The debate about whether Occupy supporters should be reformers or revolutionaries missed the point that both are required to create fundamental change that will stand the test of time. In a society whose dominant response to Occupy ranged from apathy to ridicule to violent reprisal, revolution will first require constitutional reformation of the electoral process, which in itself would require a revolutionary change in political consciousness. This can only happen if voices are encouraged to emerge from the anarchy of Occupy which can compellingly articulate the values that bind Occupiers to the rest of the 99% and the need to unite behind an effective strategy of political reform with the goal of creating a revolutionary change in the US government.
Loyalty to the Democratic and Republican Parties is a major reason for resistance to change. As long as party stalwarts continue to treat politics as a war between conservatives and liberals, they cannot achieve the consensus necessary to force their representatives to respond to the demand to work together to serve the interests of the 99% and not those of corporations and the rich. When the terms conservative and liberal are used in their traditional meanings, it is clear that neither major party can be said to be truly either, since neither tradition has historically held corporate power over government to be a fundamental value. While the Republican Party may have abandoned this principle long ago, Democrats have to do more that pay lip service to checking corporate power to regain the trust liberals used to invest in their party. As long as they assume that winning elections depends on putting corporate interests over those of people, they will not serve those who elected them but those who paid for their campaigns.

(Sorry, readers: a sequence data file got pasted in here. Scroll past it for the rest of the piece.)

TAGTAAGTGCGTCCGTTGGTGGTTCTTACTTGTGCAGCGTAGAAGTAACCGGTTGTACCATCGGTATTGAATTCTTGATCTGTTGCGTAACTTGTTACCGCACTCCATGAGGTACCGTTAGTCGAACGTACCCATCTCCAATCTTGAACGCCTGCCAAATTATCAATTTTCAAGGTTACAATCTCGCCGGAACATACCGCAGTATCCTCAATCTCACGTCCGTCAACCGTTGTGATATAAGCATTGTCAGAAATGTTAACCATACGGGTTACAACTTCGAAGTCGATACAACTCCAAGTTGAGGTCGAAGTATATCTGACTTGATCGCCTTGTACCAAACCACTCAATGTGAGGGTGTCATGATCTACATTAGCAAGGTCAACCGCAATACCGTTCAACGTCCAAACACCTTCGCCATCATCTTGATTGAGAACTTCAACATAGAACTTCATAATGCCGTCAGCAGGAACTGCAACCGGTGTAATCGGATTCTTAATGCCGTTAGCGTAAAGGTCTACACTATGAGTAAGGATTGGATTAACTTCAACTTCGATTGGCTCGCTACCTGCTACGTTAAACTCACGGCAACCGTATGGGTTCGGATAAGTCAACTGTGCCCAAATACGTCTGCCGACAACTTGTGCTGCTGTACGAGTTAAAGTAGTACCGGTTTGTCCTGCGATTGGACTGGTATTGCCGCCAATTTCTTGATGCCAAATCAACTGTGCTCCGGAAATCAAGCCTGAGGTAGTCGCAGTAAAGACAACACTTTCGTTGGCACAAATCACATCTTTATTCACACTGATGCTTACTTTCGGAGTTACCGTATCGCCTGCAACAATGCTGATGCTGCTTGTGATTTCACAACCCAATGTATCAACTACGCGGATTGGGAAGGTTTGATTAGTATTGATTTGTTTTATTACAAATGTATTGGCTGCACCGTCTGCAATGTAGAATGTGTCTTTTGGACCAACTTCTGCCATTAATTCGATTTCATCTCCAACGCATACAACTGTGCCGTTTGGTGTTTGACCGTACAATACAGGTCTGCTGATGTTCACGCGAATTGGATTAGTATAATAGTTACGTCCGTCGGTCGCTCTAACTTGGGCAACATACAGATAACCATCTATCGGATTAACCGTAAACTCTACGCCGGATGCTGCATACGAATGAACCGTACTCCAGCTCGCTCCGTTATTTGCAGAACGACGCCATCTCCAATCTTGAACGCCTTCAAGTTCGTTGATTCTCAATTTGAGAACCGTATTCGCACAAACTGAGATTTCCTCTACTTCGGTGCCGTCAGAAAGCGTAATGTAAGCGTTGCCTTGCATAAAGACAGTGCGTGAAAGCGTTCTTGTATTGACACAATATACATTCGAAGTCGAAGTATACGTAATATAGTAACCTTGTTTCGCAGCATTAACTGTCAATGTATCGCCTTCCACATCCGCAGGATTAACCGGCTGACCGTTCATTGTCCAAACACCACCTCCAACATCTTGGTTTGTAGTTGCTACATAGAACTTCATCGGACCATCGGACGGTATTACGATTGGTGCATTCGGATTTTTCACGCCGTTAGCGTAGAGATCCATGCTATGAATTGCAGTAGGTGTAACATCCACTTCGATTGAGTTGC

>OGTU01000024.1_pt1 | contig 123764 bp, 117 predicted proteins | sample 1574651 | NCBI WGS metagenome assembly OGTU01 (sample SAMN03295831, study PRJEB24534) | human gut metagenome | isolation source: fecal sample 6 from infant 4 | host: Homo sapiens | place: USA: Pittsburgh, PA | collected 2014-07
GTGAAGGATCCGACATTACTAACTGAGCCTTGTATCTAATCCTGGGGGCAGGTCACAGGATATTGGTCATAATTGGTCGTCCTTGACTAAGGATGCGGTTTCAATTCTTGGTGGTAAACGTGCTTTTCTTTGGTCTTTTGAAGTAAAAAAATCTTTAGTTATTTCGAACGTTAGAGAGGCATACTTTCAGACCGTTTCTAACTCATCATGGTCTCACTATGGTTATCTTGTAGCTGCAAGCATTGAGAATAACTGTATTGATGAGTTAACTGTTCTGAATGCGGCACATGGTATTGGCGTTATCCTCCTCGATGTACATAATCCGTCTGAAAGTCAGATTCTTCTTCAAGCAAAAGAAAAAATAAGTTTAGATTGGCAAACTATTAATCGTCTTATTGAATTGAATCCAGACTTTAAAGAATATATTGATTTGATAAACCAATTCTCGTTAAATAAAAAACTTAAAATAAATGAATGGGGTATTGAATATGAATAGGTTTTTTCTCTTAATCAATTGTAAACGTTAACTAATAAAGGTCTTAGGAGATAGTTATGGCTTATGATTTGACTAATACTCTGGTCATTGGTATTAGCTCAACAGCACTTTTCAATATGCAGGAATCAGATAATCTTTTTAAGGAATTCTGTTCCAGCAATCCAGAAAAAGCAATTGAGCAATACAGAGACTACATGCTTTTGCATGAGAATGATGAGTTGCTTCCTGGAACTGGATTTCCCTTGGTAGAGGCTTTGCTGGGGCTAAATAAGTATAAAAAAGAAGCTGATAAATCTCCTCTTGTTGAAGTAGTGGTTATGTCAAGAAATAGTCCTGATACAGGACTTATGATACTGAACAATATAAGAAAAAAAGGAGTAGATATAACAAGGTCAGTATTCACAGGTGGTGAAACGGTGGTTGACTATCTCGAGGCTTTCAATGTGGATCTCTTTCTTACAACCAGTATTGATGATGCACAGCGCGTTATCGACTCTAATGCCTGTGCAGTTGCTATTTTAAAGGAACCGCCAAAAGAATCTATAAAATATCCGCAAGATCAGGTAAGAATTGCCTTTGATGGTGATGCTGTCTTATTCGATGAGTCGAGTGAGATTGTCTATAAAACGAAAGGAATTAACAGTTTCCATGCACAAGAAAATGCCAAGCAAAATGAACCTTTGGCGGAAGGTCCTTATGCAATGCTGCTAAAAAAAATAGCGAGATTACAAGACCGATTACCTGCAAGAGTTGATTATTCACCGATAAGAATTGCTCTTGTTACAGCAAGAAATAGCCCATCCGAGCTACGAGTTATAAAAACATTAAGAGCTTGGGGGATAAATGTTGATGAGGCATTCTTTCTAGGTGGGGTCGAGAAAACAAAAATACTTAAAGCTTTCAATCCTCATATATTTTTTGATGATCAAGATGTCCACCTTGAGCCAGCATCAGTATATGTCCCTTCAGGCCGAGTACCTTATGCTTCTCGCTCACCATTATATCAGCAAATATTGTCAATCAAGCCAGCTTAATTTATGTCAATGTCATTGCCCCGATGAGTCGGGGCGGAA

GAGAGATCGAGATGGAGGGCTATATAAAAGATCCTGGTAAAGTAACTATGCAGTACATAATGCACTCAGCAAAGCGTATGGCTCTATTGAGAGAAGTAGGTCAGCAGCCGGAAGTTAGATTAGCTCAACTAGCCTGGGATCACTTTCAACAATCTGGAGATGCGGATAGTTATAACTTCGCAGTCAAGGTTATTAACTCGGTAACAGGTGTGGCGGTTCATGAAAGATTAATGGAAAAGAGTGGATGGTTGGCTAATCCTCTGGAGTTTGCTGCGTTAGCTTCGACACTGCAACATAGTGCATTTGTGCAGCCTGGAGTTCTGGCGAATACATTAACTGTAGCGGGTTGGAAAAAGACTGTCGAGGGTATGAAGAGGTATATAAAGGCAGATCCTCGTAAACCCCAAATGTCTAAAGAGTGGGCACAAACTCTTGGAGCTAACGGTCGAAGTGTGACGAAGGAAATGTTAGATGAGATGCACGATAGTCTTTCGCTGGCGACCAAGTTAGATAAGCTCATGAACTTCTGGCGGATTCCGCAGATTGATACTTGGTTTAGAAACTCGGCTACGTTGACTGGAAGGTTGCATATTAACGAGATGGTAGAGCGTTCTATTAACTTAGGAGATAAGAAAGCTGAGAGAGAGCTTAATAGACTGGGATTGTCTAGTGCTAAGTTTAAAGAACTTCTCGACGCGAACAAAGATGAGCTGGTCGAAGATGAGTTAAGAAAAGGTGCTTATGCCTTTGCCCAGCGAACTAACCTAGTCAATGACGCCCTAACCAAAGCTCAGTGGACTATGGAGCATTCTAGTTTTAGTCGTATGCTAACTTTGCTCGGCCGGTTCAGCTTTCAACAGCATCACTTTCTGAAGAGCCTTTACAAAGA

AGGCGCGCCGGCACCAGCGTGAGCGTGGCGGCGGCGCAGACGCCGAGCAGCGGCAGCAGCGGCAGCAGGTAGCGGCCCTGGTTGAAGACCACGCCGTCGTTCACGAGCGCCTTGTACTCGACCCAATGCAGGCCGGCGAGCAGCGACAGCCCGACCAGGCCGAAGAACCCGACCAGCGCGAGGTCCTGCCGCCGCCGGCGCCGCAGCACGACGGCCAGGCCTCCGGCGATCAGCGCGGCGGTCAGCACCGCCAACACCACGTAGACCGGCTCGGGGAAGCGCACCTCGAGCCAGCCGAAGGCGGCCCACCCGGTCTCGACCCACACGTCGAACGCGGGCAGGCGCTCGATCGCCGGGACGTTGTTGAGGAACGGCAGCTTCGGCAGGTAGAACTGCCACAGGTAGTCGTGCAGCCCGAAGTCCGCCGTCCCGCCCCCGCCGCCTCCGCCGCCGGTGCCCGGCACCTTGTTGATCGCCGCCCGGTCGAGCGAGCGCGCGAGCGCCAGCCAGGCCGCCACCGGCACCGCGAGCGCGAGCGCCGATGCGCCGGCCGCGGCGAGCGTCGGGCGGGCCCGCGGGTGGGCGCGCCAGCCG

In its effort to distance itself from a corrupt political system, Occupy missed a crucial opportunity to marry libertarian support for Occupy with liberal ideals that could have served as the basis of building the mass political movement with the potential to Take Back America for the People. We cannot afford to miss such opportunities to forge links between the self-identified Left and Right if we are serious about wanting revolutionary change.